Content affinity is a measure of how strongly related consumption of content is to consumption of other content. This is measured by observing consumer behavior directly, basing the metric on the number of people who have watched both titles on video download and streaming platforms as tracked by Parrot Analytics. As associations between titles are market-specific, so is affinity.
This graphic shows the content with the highest affinity to our teen drama content proxy in the USA. Supergirl is the closest related show: if our proxy was a currently airing title and you asked a fan what other show they enjoy, the most common answer would be Supergirl.
For audience activation purposes, individual titles can be misleading to draw audience profiles from. We therefore take the content affinity data and analyse them to identify ‘taste clusters’ of titles. These taste clusters are groups of titles that have a strong consumption relationship to each other. Simply put, the content in each cluster is generally enjoyed by the same people:
Here’s how our same high affinity titles look with taste cluster information. Analysis has revealed that for these most related titles, all of them fall into two taste clusters. There are more clusters in the full dataset, but for simplicity we will just discuss these two.
Most of the high content affinity titles to our content proxy are what we have labelled as the ‘non-premium drama’ taste cluster. The cluster includes other titles from the teen drama subgenre, like iZombie and Charmed, as well as dramas from other subgenres like the telenovela Dynasty and action drama MacGuyver. This highlights the fact that a show’s subgenre does not tell the full story when it comes to fitting a title within a market.
However, another taste cluster includes multiple superhero series that feature female leads like Supergirl and DC’s Legends Of Tomorrow. Two of these shows have very high affinity to our proxy. This shows that the audience of these types of shows could be activated into consumers of our content. This result showcases one of the strengths of using actual consumer behaviour: it may reveal unknown advertising vectors that traditional demographic-based profiling would not discover.
A second strength is that Parrot Analytics consumption data is platform agnostic. While internal data for existing titles may show which titles on the same platform have a strong viewer overlap, Content Affinity can discover strong overlaps for off-platform titles. This may reveal new potential audiences who could be attracted to your platform with this new content.
Step 3: Understanding the brand affinity for the content
Now we understand both our content and the content taste clusters that our content sits in, but we still need to detail our target consumer groups further.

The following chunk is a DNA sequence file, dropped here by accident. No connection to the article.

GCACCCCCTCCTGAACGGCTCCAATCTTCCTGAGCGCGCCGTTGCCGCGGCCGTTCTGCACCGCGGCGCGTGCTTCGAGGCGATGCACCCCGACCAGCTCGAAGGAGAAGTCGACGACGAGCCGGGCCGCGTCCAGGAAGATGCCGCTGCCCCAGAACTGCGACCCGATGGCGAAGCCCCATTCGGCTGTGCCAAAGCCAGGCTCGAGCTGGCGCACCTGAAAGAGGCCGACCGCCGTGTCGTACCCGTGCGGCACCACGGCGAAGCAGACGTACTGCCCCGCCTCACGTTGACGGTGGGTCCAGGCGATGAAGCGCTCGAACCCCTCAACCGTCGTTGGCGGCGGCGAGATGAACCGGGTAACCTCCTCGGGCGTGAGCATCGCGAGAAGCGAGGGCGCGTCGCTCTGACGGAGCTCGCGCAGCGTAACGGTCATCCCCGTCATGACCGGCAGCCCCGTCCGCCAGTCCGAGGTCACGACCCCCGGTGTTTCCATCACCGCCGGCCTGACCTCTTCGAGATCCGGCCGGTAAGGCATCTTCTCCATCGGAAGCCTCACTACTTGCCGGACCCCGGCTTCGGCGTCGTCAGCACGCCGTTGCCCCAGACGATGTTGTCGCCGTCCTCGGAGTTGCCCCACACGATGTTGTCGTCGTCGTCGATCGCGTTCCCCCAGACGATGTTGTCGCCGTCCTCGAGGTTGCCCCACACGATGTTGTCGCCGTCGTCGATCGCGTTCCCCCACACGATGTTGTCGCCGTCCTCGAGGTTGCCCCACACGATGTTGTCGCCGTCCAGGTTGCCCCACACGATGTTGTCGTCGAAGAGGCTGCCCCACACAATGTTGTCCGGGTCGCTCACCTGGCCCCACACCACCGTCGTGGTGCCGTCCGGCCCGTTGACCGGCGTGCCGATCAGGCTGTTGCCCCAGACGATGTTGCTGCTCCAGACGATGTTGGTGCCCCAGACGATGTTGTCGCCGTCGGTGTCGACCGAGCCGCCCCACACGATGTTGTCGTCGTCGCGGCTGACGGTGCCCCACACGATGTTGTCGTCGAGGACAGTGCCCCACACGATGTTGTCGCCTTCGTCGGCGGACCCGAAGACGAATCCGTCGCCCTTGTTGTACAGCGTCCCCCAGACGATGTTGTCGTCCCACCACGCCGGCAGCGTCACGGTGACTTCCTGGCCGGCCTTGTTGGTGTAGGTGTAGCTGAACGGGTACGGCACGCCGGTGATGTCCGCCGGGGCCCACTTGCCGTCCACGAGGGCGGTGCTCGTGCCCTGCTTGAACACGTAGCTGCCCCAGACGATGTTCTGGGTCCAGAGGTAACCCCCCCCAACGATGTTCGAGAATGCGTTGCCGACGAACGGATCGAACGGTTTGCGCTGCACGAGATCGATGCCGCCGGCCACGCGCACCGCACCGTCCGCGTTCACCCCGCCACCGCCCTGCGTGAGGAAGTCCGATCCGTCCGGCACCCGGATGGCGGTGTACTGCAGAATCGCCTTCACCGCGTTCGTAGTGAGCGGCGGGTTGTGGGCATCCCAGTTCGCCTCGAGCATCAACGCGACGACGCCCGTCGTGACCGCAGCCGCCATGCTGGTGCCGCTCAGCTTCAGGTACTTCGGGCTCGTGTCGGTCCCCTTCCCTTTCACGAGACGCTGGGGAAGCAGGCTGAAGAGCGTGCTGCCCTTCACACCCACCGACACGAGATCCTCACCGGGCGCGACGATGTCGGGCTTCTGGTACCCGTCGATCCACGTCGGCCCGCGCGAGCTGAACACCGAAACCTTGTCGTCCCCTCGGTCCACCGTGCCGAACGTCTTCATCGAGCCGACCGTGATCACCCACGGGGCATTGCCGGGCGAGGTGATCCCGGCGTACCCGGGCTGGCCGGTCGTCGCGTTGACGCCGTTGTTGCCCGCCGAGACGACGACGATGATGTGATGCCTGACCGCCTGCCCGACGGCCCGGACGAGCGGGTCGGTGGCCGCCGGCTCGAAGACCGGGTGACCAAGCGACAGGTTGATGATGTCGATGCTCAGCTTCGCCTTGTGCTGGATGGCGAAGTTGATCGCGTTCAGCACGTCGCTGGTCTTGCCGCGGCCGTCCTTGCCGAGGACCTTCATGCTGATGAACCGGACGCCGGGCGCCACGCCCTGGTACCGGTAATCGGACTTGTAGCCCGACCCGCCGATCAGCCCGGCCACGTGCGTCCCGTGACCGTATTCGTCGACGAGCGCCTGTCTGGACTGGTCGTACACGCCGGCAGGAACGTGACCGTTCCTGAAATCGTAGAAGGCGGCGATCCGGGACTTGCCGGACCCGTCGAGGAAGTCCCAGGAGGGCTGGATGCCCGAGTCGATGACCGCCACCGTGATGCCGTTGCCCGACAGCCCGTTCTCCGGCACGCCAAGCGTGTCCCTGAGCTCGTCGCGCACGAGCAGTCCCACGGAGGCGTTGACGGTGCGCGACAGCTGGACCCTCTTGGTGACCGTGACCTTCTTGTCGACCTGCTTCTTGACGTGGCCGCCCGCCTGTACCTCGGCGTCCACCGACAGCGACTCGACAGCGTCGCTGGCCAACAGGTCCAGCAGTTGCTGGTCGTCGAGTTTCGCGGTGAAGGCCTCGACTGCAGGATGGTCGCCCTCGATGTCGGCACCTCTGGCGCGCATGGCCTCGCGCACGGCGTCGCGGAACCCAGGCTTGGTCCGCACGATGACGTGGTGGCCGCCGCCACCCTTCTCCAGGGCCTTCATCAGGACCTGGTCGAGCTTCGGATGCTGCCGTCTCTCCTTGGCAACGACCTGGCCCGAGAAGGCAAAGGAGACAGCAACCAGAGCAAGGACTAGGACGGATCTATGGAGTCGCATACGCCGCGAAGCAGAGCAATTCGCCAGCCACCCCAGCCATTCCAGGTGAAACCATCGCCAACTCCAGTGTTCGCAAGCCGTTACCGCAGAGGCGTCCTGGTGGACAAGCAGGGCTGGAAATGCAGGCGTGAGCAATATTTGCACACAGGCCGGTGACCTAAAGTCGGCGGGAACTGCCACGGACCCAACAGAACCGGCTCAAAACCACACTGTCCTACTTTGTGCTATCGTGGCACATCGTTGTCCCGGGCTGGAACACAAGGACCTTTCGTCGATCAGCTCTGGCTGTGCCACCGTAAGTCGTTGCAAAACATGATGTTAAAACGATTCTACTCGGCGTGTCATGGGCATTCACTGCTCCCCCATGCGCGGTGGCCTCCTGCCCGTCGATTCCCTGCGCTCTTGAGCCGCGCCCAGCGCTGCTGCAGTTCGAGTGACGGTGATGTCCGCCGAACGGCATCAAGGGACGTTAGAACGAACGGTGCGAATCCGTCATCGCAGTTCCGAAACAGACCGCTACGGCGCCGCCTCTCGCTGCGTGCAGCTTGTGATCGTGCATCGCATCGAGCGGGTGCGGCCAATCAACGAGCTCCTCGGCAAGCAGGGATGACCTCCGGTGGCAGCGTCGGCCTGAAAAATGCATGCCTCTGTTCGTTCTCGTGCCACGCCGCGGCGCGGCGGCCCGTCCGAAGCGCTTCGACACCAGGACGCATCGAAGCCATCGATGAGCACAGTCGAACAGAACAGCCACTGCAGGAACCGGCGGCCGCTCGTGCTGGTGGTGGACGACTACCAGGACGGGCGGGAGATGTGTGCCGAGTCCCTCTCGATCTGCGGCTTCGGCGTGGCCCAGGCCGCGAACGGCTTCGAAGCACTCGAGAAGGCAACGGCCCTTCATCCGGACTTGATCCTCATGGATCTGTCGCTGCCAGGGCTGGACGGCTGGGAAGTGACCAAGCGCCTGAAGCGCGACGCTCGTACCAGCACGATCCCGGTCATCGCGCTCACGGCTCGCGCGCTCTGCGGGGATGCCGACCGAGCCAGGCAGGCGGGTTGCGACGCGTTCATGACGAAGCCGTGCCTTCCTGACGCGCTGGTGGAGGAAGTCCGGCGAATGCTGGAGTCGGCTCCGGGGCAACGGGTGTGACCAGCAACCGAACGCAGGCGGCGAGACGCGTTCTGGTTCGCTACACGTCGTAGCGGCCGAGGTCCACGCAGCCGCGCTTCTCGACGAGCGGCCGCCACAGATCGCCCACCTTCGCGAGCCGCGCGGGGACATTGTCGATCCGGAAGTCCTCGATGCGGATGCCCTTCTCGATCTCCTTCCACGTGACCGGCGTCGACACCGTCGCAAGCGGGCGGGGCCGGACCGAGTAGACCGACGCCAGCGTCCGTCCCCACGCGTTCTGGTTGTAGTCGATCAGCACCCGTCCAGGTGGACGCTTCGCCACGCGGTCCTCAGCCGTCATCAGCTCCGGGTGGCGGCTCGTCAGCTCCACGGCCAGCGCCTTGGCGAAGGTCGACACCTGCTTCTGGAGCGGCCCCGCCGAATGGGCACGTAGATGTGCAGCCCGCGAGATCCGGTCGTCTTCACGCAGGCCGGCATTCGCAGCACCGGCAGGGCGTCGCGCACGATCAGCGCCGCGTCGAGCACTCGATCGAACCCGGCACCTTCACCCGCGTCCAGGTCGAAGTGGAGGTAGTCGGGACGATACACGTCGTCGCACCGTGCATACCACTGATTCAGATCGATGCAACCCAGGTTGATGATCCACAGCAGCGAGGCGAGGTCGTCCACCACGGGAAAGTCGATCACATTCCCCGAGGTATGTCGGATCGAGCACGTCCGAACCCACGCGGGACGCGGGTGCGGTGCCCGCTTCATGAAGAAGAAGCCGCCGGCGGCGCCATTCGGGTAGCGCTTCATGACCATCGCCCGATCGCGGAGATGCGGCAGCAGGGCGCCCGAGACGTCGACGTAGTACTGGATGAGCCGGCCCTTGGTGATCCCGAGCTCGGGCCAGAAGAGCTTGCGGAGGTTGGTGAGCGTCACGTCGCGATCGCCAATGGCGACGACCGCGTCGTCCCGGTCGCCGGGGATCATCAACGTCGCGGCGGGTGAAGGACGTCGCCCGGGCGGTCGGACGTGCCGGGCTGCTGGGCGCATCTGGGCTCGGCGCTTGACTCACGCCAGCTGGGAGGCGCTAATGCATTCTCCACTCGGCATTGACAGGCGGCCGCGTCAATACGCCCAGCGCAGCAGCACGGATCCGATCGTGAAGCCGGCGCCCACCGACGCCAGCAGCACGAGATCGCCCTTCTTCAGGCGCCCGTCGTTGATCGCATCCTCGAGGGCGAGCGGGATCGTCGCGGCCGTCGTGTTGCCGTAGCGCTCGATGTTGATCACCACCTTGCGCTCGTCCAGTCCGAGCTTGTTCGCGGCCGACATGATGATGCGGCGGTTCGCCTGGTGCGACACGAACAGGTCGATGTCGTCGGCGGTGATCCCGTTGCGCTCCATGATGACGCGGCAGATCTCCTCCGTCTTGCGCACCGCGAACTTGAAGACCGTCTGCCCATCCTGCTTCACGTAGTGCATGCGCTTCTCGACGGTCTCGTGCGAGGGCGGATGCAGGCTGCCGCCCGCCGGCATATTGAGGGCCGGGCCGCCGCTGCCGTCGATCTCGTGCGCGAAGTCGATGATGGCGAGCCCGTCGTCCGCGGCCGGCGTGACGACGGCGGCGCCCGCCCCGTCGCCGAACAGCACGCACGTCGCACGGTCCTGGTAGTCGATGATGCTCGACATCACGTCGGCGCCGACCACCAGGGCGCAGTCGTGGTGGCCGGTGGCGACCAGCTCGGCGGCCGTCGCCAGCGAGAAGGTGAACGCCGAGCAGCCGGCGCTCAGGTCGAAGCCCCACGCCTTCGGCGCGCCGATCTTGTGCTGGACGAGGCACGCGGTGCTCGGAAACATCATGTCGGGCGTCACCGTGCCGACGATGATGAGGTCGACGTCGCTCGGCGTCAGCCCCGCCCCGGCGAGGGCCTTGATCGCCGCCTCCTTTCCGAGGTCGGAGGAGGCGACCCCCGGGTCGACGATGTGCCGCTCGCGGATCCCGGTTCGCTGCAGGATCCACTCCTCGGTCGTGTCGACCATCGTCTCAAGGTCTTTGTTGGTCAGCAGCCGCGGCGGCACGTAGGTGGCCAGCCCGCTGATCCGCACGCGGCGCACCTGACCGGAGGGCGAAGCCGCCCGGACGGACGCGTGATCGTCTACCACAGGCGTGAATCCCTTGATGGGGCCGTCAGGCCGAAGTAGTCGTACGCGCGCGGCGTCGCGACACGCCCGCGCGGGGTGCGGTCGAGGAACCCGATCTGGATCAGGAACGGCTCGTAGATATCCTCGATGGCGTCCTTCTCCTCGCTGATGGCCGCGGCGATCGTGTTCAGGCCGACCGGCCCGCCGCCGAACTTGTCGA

Understanding which brands and influencers the potential audience for our content engage with most will allow us to identify commonalities and so build profiles of target audience segments.
To do this, we carry out a Brand Affinity Analysis. Brand Affinity follows the same affinity method as step 2, but instead of content consumption behaviour we analyse brand consumption behavior.
The graphic shows the brands/influencers with the strongest affinity to our content proxy. As with the content affinity, these affinity results are most useful when they are transformed into clusters of like-minded consumers, which we refer to as audience segments:
As we discovered with content affinity, the highest affinity brands/influencers for our content proxy fall into two audience segments.
The largest of these is the pink segment, which we have categorized as ‘young, on-trend, female-skewing music lovers’. The top brands this segment is interested in are music platforms, while the top influencers are all musicians. We can infer this group is young and majority female from the musicians that rate highly in the segment. In total, this segment represents around 20% of the audience for our content proxy.
The yellow cluster is slightly smaller at 15% of the audience. The top brands for this segment include fashion retailers and food brands. The top influencers in this segment are Instagram fashion bloggers, although none appear in the top eight presented here for the content proxy.
As in content affinity the remainder of the audience is represented in more, smaller segments in the full analysis. These audience segments will inform other marketing approaches, however for clarity we will focus on just these two largest segments.
With content taste clusters and brand/influencer segments we now have two insights that give us context of the preferences of the audience most likely to engage with our title. We can now build a profile of our target audience to plan exactly how to activate them.
Step 4: Build your audience target profile
Now, we can combine the content and brand data to obtain comprehensive profiles of the target audience for our content. A show will have multiple content taste clusters and audience segments to construct profiles from. The following image shows the most important profile for our Teen Drama example:
Here, the size of each audience element is an indication of how important it is to activate them with campaigns. This is a way to prioritize marketing efforts if you do not have the resources to target every profile.